Muscular Endurance Training with Climbing Intervals

posted by dpm on 02/09/2010


By Eric Hörst

Failure on near-limit routes often seems to result from the fatiguing of the forearm muscles and your subsequent inability to climb on through the pain and cramps of a deepening pump. While inefficient movement, due to poor technique and mental “fear load”, frequently contribute to premature failure of the forearm muscles, the limiting physiological constraint at play here is something called “local endurance.” While the exercise physiology of local endurance is beyond the scope of this article, it’s empowering to understand that your muscular endurance is a function of the limit (maximum) strength of the muscles in action, the muscle’s ability to tolerate and remove blood lactate and other metabolic bi-products, and your will power to sustain strenuous activity despite the painful stress signals from the brain.
So, how can you best train these factors and improve your forearm endurance? I have two words for you: Climbing intervals! Climbing intervals are the gold standard for training anaerobic endurance, because the exercise routine is tremendously specific to how you actually climb on hard routes. Consider that most long boulder problems or roped climbs possess a couple (or more) hard sections as well as intermittent sections of somewhat easier terrain and perhaps even rest stances. Such stop-and-go climbing likely pushes you to near the edge of apparent muscular failure as you get pumped and start breathing harder on a difficult section, and Beating the Pump then you recover somewhat when you reach easier moves or a rest position.
Climbing Intervals simulate this exact scenario by alternating one to five minutes of strenuous climbing with an equal period of easy climbing or rest. You can perform these intervals on a bouldering wall, or as a series of top rope or lead climbs.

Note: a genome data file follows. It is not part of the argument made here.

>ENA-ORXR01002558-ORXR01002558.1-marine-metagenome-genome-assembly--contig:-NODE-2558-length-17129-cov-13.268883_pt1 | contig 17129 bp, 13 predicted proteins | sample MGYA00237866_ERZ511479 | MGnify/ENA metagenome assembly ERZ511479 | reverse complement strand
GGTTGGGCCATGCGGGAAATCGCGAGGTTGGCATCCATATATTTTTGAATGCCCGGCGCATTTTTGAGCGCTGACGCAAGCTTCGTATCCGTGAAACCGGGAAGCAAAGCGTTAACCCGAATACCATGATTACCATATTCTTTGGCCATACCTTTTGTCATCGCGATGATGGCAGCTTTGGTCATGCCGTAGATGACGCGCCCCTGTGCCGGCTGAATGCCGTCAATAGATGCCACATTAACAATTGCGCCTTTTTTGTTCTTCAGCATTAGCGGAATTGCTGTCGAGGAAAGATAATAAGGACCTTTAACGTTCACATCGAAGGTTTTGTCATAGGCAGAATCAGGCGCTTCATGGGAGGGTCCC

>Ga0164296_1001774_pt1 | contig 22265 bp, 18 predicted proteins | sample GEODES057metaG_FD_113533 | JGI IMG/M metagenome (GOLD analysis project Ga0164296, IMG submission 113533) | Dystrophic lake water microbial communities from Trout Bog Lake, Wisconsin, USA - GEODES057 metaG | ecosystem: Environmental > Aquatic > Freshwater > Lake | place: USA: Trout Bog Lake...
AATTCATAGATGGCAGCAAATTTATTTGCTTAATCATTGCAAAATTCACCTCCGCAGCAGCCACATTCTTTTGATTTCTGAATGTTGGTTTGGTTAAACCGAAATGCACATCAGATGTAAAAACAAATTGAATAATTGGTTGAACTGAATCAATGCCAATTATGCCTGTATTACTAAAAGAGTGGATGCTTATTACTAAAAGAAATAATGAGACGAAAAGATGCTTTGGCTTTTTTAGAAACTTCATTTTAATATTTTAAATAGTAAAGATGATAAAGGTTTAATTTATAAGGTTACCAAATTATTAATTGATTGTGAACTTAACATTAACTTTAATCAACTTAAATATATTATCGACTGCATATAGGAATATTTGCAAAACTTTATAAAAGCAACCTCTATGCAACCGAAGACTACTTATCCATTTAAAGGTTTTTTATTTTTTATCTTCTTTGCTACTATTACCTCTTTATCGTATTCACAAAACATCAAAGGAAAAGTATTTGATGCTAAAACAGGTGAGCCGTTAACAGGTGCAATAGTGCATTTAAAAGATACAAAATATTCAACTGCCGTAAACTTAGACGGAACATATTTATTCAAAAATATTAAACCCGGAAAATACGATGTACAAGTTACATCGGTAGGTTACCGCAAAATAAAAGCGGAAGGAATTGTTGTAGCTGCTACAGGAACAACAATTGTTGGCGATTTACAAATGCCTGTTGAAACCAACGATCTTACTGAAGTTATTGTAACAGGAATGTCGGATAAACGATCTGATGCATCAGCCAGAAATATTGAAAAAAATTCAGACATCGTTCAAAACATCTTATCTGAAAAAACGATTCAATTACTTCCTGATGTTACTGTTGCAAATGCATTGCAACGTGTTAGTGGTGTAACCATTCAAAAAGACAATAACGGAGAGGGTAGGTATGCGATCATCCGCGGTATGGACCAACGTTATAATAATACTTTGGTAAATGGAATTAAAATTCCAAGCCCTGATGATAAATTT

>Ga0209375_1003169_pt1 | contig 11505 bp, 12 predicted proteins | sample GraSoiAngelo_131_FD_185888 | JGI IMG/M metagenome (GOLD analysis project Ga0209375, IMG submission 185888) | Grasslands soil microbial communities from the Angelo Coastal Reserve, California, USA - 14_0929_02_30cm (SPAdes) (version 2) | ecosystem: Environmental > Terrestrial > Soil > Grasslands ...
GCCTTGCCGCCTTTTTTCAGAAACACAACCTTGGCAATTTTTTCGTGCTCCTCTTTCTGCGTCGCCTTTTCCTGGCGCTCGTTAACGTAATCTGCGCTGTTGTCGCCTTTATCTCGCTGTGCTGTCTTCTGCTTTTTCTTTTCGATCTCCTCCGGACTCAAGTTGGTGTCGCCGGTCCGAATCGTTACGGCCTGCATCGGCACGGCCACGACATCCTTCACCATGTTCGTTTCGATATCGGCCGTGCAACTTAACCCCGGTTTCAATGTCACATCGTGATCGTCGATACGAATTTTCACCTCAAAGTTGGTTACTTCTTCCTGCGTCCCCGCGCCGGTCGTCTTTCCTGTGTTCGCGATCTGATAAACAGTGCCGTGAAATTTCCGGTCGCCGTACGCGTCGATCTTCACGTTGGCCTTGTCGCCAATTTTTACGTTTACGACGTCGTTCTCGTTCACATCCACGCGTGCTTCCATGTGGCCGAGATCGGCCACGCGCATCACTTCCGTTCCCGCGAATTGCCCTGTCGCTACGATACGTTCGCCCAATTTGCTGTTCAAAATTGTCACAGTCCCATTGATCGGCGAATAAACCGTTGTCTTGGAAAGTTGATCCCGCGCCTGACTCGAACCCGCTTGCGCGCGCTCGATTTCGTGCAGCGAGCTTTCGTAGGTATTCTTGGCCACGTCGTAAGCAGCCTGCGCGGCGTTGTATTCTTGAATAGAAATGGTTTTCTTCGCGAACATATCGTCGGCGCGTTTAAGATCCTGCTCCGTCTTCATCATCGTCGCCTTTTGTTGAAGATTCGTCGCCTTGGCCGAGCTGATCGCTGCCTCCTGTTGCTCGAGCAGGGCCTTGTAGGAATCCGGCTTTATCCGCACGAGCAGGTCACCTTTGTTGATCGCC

My favorite interval training protocol, developed many years ago for use on my original small home wall, utilizes a pyramid scheme to challenge both body and mind in a highly effective way. You can use this training strategy on any overhanging home or commercial wall as long as there is enough terrain to move around in order to alternate between difficult and moderate movements. 
Begin by climbing for one minute, during which you climb through some very strenuous sequences, but also move onto slightly easier terrain to prevent failure before one minute has elapsed. Rest for exactly one minute and then begin a two minute burn on the wall, again alternating between hard moves and more moderate sections. You may pause occasionally using a large hold to afford a shakeout and some small measure of recovery, however, you should never venture onto vertical terrain, nor take a no-hands rest. The goal is to stay on an overhanging wall and persevere for the full two minutes despite the growing muscular pump. (If you aren’t getting pumped then you need to get on a steeper wall, use small holds, and execute harder moves). Now, take a rest for two minutes. The third climbing interval is three-minutes long. Again, do whatever hard sequences you can manage, but do move onto larger holds if needed to survive the full three minutes. Take a rest for three minutes. Next up is the four-minute interval—the crux of  the workout. No doubt, your forearms will be screaming and your brain will trigger stopping thoughts as you fight to hang on for the full interval. After taking your four minute rest, you will reverse the pyramid with another three-, two-, and one-minute burn, each followed by an equal rest period. In all, this protocol will take you through seven intervals totaling thirty-two minutes of combined climbing and rest time.
It’s vital that you stick to the time schedule exactly—use a digital egg timer (you can buy a Taylor Digital Timer from for under $6) or stopwatch to get your intervals just right. Ideally, recruit a training partner to join you in the session so that one of you is resting while the other is climbing. Perform this interval pyramid up to twice weekly (ideally  toward the end of your workout session), and you will notice significant improvement in your anaerobic endurance—and your will power to climb on through pain!—in as little as six workouts.
Less-fit climbers may want to initially reduce the pyramid by one step, doing just the one-, two-, and three-minute intervals before reversing back down the pyramid with the closing two- and one minute intervals. This total of five climbing intervals will take just eighteen minutes. Advanced climbers may want to add a five minute interval, however, making for an extremely grueling, elite-level endurance training session   comprised of nine intervals taking a total of fifty minutes.
Eric Hӧrst (pronounced “hurst”) is a renowned author and climber of more than 30 years. His new book, Maximum Climbing: Brain Training for Peak Performance and Optimal Experience will be released in early 2010. Learn more at: